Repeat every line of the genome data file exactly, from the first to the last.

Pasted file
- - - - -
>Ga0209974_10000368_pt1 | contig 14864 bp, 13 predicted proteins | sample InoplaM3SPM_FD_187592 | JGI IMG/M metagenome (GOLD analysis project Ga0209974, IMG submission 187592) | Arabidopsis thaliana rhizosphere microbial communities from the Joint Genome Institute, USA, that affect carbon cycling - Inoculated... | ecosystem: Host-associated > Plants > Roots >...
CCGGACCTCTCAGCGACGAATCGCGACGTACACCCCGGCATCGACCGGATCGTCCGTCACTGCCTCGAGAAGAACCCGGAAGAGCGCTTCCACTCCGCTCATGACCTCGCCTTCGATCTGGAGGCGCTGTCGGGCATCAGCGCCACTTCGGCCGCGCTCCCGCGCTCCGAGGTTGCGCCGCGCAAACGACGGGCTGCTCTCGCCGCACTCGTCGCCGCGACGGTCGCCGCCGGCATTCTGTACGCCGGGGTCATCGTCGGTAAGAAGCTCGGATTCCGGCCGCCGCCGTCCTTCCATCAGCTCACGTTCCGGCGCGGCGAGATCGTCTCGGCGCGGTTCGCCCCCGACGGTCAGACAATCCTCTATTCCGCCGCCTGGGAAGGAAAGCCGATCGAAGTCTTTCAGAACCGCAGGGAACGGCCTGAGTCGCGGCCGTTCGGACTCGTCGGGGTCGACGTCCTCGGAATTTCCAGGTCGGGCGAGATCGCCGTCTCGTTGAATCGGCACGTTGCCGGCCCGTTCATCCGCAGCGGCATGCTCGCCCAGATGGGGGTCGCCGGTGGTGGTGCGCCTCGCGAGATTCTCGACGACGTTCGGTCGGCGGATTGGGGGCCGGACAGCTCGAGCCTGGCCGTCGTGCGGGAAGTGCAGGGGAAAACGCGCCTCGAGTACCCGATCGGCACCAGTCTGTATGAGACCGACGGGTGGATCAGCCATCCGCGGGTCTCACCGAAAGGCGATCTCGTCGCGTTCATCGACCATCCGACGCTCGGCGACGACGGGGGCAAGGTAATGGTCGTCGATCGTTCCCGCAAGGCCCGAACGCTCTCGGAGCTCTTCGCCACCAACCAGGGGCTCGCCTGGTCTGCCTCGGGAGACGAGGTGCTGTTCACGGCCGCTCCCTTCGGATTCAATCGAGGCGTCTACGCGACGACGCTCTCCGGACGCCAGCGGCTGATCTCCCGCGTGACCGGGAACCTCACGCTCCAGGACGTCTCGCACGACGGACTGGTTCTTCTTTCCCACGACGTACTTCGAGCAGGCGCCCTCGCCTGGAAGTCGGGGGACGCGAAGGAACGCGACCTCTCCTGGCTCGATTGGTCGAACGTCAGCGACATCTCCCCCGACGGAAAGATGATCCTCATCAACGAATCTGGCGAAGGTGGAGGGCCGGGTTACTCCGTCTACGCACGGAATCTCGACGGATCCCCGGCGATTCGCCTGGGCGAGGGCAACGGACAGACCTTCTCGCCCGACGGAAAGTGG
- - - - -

>Ga0209974_10000368_pt1 | contig 14864 bp, 13 predicted proteins | sample InoplaM3SPM_FD_187592 | JGI IMG/M metagenome (GOLD analysis project Ga0209974, IMG submission 187592) | Arabidopsis thaliana rhizosphere microbial communities from the Joint Genome Institute, USA, that affect carbon cycling - Inoculated... | ecosystem: Host-associated > Plants > Roots >...
CCGGACCTCTCAGCGACGAATCGCGACGTACACCCCGGCATCGACCGGATCGTCCGTCACTGCCTCGAGAAGAACCCGGAAGAGCGCTTCCACTCCGCTCATGACCTCGCCTTCGATCTGGAGGCGCTGTCGGGCATCAGCGCCACTTCGGCCGCGCTCCCGCGCTCCGAGGTTGCGCCGCGCAAACGACGGGCTGCTCTCGCCGCACTCGTCGCCGCGACGGTCGCCGCCGGCATTCTGTACGCCGGGGTCATCGTCGGTAAGAAGCTCGGATTCCGGCCGCCGCCGTCCTTCCATCAGCTCACGTTCCGGCGCGGCGAGATCGTCTCGGCGCGGTTCGCCCCCGACGGTCAGACAATCCTCTATTCCGCCGCCTGGGAAGGAAAGCCGATCGAAGTCTTTCAGAACCGCAGGGAACGGCCTGAGTCGCGGCCGTTCGGACTCGTCGGGGTCGACGTCCTCGGAATTTCCAGGTCGGGCGAGATCGCCGTCTCGTTGAATCGGCACGTTGCCGGCCCGTTCATCCGCAGCGGCATGCTCGCCCAGATGGGGGTCGCCGGTGGTGGTGCGCCTCGCGAGATTCTCGACGACGTTCGGTCGGCGGATTGGGGGCCGGACAGCTCGAGCCTGGCCGTCGTGCGGGAAGTGCAGGGGAAAACGCGCCTCGAGTACCCGATCGGCACCAGTCTGTATGAGACCGACGGGTGGATCAGCCATCCGCGGGTCTCACCGAAAGGCGATCTCGTCGCGTTCATCGACCATCCGACGCTCGGCGACGACGGGGGCAAGGTAATGGTCGTCGATCGTTCCCGCAAGGCCCGAACGCTCTCGGAGCTCTTCGCCACCAACCAGGGGCTCGCCTGGTCTGCCTCGGGAGACGAGGTGCTGTTCACGGCCGCTCCCTTCGGATTCAATCGAGGCGTCTACGCGACGACGCTCTCCGGACGCCAGCGGCTGATCTCCCGCGTGACCGGGAACCTCACGCTCCAGGACGTCTCGCACGACGGACTGGTTCTTCTTTCCCACGACGTACTTCGAGCAGGCGCCCTCGCCTGGAAGTCGGGGGACGCGAAGGAACGCGACCTCTCCTGGCTCGATTGGTCGAACGTCAGCGACATCTCCCCCGACGGAAAGATGATCCTCATCAACGAATCTGGCGAAGGTGGAGGGCCGGGTTACTCCGTCTACGCACGGAATCTCGACGGATCCCCGGCGATTCGCCTGGGCGAGGGCAACGGACAGACCTTCTCGCCCGACGGAAAGTGG